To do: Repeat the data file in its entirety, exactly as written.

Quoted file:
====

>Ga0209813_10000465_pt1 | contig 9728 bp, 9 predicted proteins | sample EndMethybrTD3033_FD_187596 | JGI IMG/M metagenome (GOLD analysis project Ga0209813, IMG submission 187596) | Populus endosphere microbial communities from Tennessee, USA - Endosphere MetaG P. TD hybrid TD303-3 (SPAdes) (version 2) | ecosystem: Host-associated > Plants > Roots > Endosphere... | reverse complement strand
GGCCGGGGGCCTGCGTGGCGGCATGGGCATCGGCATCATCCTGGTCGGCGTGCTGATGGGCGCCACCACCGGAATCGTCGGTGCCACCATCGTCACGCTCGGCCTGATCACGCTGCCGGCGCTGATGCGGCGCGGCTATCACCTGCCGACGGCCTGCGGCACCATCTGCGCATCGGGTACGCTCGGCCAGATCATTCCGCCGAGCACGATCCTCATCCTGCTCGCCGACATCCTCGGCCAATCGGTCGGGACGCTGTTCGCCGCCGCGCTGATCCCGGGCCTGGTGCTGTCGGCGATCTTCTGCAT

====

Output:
>Ga0209813_10000465_pt1 | contig 9728 bp, 9 predicted proteins | sample EndMethybrTD3033_FD_187596 | JGI IMG/M metagenome (GOLD analysis project Ga0209813, IMG submission 187596) | Populus endosphere microbial communities from Tennessee, USA - Endosphere MetaG P. TD hybrid TD303-3 (SPAdes) (version 2) | ecosystem: Host-associated > Plants > Roots > Endosphere... | reverse complement strand
GGCCGGGGGCCTGCGTGGCGGCATGGGCATCGGCATCATCCTGGTCGGCGTGCTGATGGGCGCCACCACCGGAATCGTCGGTGCCACCATCGTCACGCTCGGCCTGATCACGCTGCCGGCGCTGATGCGGCGCGGCTATCACCTGCCGACGGCCTGCGGCACCATCTGCGCATCGGGTACGCTCGGCCAGATCATTCCGCCGAGCACGATCCTCATCCTGCTCGCCGACATCCTCGGCCAATCGGTCGGGACGCTGTTCGCCGCCGCGCTGATCCCGGGCCTGGTGCTGTCGGCGATCTTCTGCAT